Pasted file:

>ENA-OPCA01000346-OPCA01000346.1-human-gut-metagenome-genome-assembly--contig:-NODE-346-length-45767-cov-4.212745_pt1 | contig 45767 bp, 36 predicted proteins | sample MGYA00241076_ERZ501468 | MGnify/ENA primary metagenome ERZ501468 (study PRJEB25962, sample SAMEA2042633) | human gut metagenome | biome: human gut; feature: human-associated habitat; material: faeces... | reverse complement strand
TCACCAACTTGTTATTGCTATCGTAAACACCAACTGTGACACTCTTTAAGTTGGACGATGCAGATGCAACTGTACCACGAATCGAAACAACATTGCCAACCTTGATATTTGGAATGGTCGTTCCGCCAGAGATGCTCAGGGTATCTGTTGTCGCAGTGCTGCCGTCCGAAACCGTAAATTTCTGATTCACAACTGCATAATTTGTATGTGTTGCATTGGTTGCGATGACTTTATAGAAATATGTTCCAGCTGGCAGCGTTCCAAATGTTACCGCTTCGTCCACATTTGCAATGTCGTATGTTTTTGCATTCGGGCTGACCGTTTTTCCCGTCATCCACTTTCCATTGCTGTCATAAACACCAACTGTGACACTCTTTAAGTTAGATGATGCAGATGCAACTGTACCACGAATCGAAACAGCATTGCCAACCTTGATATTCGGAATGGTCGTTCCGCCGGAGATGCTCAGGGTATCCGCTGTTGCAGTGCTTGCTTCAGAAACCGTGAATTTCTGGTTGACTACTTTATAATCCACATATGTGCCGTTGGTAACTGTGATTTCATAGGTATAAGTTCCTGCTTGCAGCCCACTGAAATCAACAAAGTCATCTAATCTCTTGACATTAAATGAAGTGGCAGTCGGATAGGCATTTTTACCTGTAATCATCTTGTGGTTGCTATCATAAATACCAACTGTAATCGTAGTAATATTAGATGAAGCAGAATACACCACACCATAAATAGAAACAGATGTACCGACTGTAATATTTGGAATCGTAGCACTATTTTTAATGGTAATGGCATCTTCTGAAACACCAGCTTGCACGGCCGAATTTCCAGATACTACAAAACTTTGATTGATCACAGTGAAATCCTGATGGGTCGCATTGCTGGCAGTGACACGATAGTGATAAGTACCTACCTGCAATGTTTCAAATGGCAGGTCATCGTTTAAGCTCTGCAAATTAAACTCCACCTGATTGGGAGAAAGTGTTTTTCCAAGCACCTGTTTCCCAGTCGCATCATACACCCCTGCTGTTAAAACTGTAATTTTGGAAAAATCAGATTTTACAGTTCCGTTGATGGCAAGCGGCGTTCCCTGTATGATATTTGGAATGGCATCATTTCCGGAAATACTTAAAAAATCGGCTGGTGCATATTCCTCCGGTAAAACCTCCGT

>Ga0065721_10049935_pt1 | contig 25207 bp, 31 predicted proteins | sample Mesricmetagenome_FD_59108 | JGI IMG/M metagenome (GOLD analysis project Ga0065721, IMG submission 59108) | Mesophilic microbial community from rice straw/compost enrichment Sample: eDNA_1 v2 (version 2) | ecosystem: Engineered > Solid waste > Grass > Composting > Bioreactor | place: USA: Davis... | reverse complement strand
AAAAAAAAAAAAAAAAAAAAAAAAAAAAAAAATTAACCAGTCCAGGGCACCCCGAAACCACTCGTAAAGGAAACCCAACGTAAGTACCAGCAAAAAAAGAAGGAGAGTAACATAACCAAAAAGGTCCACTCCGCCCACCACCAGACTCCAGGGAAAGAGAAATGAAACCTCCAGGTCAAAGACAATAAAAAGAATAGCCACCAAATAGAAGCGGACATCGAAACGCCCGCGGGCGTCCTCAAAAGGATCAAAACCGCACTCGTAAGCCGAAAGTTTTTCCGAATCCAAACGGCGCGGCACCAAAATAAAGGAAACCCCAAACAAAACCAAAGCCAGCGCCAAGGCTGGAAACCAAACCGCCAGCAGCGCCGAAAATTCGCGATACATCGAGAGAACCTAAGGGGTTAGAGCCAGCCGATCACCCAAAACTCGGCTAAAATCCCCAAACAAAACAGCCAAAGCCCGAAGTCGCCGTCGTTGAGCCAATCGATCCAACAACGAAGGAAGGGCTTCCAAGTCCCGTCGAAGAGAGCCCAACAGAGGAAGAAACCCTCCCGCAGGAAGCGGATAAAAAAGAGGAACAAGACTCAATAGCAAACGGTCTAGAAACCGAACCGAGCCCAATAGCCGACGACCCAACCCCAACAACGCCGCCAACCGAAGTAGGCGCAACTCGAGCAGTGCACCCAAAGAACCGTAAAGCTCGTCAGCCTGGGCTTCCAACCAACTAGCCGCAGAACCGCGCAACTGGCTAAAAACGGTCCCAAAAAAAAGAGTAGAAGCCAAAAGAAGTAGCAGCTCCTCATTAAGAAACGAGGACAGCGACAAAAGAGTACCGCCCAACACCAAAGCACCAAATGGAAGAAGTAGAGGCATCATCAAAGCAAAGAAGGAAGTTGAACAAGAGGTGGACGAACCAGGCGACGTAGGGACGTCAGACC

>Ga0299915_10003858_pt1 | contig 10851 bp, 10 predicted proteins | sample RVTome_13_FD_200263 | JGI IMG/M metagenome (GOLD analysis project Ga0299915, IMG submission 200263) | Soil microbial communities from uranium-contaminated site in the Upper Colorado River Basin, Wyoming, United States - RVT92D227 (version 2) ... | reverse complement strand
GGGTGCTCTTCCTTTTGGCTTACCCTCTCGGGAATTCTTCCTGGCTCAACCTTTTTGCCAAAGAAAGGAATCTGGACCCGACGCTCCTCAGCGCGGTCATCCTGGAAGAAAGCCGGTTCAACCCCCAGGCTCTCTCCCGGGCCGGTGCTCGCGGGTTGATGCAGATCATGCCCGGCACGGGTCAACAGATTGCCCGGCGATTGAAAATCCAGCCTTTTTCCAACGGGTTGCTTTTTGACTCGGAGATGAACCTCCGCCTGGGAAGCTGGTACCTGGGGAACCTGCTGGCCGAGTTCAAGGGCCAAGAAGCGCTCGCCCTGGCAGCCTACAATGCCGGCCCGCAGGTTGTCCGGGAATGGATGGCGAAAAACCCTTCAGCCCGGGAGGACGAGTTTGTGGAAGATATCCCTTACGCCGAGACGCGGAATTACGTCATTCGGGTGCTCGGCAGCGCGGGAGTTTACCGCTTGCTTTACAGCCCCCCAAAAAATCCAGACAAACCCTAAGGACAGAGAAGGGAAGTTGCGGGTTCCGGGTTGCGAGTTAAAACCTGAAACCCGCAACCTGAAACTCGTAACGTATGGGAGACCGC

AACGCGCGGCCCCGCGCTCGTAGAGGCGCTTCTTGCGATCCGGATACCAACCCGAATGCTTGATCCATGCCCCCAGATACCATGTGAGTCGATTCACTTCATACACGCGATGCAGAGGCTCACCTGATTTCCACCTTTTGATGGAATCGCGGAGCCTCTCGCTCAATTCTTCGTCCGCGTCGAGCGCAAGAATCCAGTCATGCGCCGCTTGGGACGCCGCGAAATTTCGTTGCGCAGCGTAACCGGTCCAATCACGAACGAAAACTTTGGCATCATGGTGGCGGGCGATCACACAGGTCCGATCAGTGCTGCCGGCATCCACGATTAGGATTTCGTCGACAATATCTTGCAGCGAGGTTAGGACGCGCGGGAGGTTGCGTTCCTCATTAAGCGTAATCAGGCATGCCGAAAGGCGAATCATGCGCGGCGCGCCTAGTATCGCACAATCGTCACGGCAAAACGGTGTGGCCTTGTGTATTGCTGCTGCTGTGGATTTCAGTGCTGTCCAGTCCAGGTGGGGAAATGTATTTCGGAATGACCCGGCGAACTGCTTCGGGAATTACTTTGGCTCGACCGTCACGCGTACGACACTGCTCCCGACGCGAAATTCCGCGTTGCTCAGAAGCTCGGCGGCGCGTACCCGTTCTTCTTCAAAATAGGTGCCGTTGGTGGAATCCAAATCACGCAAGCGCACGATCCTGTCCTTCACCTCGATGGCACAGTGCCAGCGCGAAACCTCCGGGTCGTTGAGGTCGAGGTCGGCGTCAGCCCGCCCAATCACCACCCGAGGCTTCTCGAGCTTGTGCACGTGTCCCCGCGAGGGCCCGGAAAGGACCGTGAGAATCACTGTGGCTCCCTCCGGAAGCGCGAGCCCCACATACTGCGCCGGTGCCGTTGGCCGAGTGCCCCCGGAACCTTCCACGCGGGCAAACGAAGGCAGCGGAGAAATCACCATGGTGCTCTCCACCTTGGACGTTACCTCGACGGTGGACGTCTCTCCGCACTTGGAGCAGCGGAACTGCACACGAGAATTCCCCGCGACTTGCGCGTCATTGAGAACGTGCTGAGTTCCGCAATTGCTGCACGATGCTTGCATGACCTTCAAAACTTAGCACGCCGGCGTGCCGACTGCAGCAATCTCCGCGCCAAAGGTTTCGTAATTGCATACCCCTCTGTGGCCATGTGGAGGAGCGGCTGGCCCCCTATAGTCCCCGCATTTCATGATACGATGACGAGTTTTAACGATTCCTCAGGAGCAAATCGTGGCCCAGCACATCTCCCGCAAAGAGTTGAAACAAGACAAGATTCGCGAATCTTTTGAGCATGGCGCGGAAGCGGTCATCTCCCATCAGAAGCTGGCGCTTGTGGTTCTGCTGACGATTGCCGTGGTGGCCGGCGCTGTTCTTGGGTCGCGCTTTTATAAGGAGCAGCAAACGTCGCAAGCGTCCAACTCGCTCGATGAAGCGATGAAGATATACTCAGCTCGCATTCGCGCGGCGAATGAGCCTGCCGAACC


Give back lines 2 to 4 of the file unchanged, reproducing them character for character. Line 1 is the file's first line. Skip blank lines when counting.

TCACCAACTTGTTATTGCTATCGTAAACACCAACTGTGACACTCTTTAAGTTGGACGATGCAGATGCAACTGTACCACGAATCGAAACAACATTGCCAACCTTGATATTTGGAATGGTCGTTCCGCCAGAGATGCTCAGGGTATCTGTTGTCGCAGTGCTGCCGTCCGAAACCGTAAATTTCTGATTCACAACTGCATAATTTGTATGTGTTGCATTGGTTGCGATGACTTTATAGAAATATGTTCCAGCTGGCAGCGTTCCAAATGTTACCGCTTCGTCCACATTTGCAATGTCGTATGTTTTTGCATTCGGGCTGACCGTTTTTCCCGTCATCCACTTTCCATTGCTGTCATAAACACCAACTGTGACACTCTTTAAGTTAGATGATGCAGATGCAACTGTACCACGAATCGAAACAGCATTGCCAACCTTGATATTCGGAATGGTCGTTCCGCCGGAGATGCTCAGGGTATCCGCTGTTGCAGTGCTTGCTTCAGAAACCGTGAATTTCTGGTTGACTACTTTATAATCCACATATGTGCCGTTGGTAACTGTGATTTCATAGGTATAAGTTCCTGCTTGCAGCCCACTGAAATCAACAAAGTCATCTAATCTCTTGACATTAAATGAAGTGGCAGTCGGATAGGCATTTTTACCTGTAATCATCTTGTGGTTGCTATCATAAATACCAACTGTAATCGTAGTAATATTAGATGAAGCAGAATACACCACACCATAAATAGAAACAGATGTACCGACTGTAATATTTGGAATCGTAGCACTATTTTTAATGGTAATGGCATCTTCTGAAACACCAGCTTGCACGGCCGAATTTCCAGATACTACAAAACTTTGATTGATCACAGTGAAATCCTGATGGGTCGCATTGCTGGCAGTGACACGATAGTGATAAGTACCTACCTGCAATGTTTCAAATGGCAGGTCATCGTTTAAGCTCTGCAAATTAAACTCCACCTGATTGGGAGAAAGTGTTTTTCCAAGCACCTGTTTCCCAGTCGCATCATACACCCCTGCTGTTAAAACTGTAATTTTGGAAAAATCAGATTTTACAGTTCCGTTGATGGCAAGCGGCGTTCCCTGTATGATATTTGGAATGGCATCATTTCCGGAAATACTTAAAAAATCGGCTGGTGCATATTCCTCCGGTAAAACCTCCGT

>Ga0065721_10049935_pt1 | contig 25207 bp, 31 predicted proteins | sample Mesricmetagenome_FD_59108 | JGI IMG/M metagenome (GOLD analysis project Ga0065721, IMG submission 59108) | Mesophilic microbial community from rice straw/compost enrichment Sample: eDNA_1 v2 (version 2) | ecosystem: Engineered > Solid waste > Grass > Composting > Bioreactor | place: USA: Davis... | reverse complement strand
AAAAAAAAAAAAAAAAAAAAAAAAAAAAAAAATTAACCAGTCCAGGGCACCCCGAAACCACTCGTAAAGGAAACCCAACGTAAGTACCAGCAAAAAAAGAAGGAGAGTAACATAACCAAAAAGGTCCACTCCGCCCACCACCAGACTCCAGGGAAAGAGAAATGAAACCTCCAGGTCAAAGACAATAAAAAGAATAGCCACCAAATAGAAGCGGACATCGAAACGCCCGCGGGCGTCCTCAAAAGGATCAAAACCGCACTCGTAAGCCGAAAGTTTTTCCGAATCCAAACGGCGCGGCACCAAAATAAAGGAAACCCCAAACAAAACCAAAGCCAGCGCCAAGGCTGGAAACCAAACCGCCAGCAGCGCCGAAAATTCGCGATACATCGAGAGAACCTAAGGGGTTAGAGCCAGCCGATCACCCAAAACTCGGCTAAAATCCCCAAACAAAACAGCCAAAGCCCGAAGTCGCCGTCGTTGAGCCAATCGATCCAACAACGAAGGAAGGGCTTCCAAGTCCCGTCGAAGAGAGCCCAACAGAGGAAGAAACCCTCCCGCAGGAAGCGGATAAAAAAGAGGAACAAGACTCAATAGCAAACGGTCTAGAAACCGAACCGAGCCCAATAGCCGACGACCCAACCCCAACAACGCCGCCAACCGAAGTAGGCGCAACTCGAGCAGTGCACCCAAAGAACCGTAAAGCTCGTCAGCCTGGGCTTCCAACCAACTAGCCGCAGAACCGCGCAACTGGCTAAAAACGGTCCCAAAAAAAAGAGTAGAAGCCAAAAGAAGTAGCAGCTCCTCATTAAGAAACGAGGACAGCGACAAAAGAGTACCGCCCAACACCAAAGCACCAAATGGAAGAAGTAGAGGCATCATCAAAGCAAAGAAGGAAGTTGAACAAGAGGTGGACGAACCAGGCGACGTAGGGACGTCAGACC